Ricky Seals-Jones: Why Texas Longhorns Have to Let 4-Star WR Play Basketball Too
Yesterday, the recruiting landscape got a shock to the system, as Texas' big-time commitment, Ricky Seals-Jones, decommitted from the Longhorns. The Dallas Morning News filled us in on the details with respect to the Longhorns remaining atop his list, but Texas A&M, Baylor and LSU all being in the hunt, again.
There is more to the noise, though. Not only are the aforementioned schools on the list, but they are on the list largely because Seals-Jones can do more than just play football; he wants to play basketball too, as Greg Powers mentions.
That's a big deal because, as it stands right now, that means Rick Barnes and/or Mack Brown could not find a way to work together to keep Ricky Seals-Jones in the boat. A boat he committed to quite early and one that also houses on of his good friends, quarterback prospect Tyrone Swoopes.
We've talked about Ricky Seals-Jones with the folks at Full Ride a couple of times, and the big athlete was the best player in Texas' 2013 class until his decommitment. Seals-Jones, as an athlete, is capable of contributing at multiple positions. He also was part of the push that was keeping the Longhorns ahead of their in-state rivals, Texas A&M.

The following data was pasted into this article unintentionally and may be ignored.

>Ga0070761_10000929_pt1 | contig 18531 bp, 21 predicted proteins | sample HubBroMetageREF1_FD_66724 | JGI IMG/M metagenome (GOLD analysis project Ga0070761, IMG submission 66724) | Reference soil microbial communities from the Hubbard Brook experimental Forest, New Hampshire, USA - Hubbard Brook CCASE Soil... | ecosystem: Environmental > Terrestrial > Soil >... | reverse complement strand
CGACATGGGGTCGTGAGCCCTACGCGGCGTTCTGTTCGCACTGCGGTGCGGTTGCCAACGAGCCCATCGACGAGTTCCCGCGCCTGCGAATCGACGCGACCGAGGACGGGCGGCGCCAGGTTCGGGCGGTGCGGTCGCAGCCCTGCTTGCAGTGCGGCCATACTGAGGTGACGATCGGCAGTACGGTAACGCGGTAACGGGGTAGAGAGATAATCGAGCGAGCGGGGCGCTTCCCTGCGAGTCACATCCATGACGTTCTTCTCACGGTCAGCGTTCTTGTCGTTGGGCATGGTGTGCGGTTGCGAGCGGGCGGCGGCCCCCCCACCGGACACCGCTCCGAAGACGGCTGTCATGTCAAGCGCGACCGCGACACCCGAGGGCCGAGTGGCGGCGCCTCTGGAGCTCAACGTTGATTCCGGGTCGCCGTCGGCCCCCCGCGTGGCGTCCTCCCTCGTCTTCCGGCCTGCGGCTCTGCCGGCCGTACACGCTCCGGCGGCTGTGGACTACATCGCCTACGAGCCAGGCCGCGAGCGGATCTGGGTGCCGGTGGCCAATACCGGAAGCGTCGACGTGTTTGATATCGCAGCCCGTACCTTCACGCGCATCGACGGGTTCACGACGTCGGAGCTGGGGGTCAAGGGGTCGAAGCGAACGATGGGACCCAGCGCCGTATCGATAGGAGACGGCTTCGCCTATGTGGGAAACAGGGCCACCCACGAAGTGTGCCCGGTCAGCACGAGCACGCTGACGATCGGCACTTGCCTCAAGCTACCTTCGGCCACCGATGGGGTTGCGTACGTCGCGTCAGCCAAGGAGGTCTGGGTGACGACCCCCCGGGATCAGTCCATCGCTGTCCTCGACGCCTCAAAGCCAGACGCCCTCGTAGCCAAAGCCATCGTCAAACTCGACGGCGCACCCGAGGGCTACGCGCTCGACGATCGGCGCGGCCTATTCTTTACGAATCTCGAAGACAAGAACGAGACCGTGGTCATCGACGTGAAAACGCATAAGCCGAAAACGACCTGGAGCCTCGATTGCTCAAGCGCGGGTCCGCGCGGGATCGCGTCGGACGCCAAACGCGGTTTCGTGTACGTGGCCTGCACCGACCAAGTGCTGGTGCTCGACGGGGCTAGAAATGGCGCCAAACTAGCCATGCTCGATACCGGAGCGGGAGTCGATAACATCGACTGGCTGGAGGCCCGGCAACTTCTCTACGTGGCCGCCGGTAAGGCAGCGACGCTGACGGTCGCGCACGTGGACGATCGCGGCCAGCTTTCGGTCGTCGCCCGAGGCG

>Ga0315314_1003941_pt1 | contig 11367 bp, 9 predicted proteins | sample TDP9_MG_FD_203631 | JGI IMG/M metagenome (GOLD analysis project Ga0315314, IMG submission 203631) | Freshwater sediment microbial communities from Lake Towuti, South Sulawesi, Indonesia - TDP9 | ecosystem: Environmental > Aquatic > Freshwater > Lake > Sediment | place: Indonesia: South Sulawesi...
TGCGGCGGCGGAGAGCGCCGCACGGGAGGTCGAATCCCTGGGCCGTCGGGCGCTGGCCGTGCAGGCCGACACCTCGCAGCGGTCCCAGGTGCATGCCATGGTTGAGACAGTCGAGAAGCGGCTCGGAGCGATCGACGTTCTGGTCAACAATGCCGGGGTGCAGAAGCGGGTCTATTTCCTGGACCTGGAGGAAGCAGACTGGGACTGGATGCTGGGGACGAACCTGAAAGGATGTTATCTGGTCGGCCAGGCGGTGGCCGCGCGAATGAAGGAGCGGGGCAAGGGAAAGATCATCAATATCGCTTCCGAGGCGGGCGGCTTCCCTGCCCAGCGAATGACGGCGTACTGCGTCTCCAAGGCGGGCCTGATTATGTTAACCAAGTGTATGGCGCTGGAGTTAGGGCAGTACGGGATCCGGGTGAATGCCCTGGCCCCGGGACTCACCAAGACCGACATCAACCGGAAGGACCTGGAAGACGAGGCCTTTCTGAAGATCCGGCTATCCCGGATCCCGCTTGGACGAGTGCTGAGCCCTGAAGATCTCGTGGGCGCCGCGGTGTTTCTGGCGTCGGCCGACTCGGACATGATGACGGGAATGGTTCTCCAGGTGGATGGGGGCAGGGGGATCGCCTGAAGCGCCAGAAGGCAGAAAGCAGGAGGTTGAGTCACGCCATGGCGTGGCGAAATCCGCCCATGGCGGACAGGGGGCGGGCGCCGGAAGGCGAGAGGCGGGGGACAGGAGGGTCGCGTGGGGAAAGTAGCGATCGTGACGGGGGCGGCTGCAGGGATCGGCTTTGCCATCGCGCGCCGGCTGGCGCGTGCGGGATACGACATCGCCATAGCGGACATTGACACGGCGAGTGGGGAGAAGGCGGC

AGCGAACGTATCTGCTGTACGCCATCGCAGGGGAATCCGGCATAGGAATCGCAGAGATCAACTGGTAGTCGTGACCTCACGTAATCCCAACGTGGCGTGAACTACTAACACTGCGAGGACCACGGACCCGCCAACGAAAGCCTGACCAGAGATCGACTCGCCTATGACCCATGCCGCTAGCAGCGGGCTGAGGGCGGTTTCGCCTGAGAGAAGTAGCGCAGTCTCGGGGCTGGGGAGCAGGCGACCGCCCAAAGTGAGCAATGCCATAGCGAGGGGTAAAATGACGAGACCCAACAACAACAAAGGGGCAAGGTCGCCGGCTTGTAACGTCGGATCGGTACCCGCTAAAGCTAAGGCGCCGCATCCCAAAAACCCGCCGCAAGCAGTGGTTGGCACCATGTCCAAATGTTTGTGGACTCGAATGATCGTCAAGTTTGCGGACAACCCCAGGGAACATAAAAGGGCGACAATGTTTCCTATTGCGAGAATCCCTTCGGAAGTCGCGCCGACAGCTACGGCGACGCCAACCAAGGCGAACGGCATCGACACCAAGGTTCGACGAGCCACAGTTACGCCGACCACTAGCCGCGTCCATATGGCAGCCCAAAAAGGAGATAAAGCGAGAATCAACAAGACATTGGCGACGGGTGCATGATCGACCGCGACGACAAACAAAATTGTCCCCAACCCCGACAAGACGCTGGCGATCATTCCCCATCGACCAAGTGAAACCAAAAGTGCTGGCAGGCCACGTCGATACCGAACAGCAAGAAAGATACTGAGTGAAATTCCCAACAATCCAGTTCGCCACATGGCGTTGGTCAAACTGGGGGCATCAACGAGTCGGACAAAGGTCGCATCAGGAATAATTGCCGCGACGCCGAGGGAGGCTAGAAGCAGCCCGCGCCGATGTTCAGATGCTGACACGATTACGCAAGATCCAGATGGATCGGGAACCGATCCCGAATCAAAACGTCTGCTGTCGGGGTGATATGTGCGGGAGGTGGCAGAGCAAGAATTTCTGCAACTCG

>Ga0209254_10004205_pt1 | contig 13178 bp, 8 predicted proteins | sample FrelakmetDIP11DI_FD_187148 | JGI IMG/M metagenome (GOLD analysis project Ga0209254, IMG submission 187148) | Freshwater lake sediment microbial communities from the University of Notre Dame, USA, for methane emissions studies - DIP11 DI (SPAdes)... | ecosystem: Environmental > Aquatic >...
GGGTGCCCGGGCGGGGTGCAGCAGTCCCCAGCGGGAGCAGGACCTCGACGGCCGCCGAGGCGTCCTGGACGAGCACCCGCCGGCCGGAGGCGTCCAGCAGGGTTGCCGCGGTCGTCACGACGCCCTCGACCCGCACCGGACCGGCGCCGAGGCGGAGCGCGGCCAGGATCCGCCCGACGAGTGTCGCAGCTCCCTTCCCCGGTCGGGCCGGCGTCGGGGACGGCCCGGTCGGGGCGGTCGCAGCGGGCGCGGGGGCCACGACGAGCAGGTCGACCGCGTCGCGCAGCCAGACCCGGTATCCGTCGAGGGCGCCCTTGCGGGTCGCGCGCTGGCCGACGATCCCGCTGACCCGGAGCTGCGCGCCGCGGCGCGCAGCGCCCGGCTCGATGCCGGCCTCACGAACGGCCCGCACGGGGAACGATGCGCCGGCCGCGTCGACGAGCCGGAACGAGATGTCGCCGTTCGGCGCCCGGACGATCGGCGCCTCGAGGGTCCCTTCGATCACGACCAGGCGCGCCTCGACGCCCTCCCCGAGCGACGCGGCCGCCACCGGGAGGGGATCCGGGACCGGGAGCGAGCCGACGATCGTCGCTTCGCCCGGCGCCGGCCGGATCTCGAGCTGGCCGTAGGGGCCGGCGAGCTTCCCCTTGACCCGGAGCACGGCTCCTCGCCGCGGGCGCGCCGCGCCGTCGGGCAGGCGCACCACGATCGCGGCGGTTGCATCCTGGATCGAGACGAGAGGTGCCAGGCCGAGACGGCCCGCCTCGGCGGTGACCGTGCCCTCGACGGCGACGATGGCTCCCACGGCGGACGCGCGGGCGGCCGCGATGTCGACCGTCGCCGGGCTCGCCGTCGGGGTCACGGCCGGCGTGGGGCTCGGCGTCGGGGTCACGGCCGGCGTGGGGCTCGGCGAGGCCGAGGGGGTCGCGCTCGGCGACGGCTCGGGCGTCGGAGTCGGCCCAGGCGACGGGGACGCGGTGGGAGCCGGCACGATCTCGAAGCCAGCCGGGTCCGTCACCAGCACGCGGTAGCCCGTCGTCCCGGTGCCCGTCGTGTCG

If you're Texas, you get to work, like yesterday, in figuring out why there has been confusion about his ability to play both sports and how that situation can be remedied. Seals-Jones is a class-maker type of a ball player. He is capable on both sides of the ball, and if he gets inclined to put on weight, he could play the linebacker spot in addition to safety or wide receiver.
We have seen recently in college football players deciding to focus their energies on one sport after originally committing to play both. Greg Little at North Carolina decided to focus on football once the promise of the NFL was clearer than the long shot of the NBA. Seals-Jones will be in a similar boat, but allow him to make that choice once he gets to campus. If you're Texas, getting him to campus is job one, even if it means both coaches have to compromise.
What is the duplicate article?
Why is this article offensive?
Where is this article plagiarized from?
Why is this article poorly edited?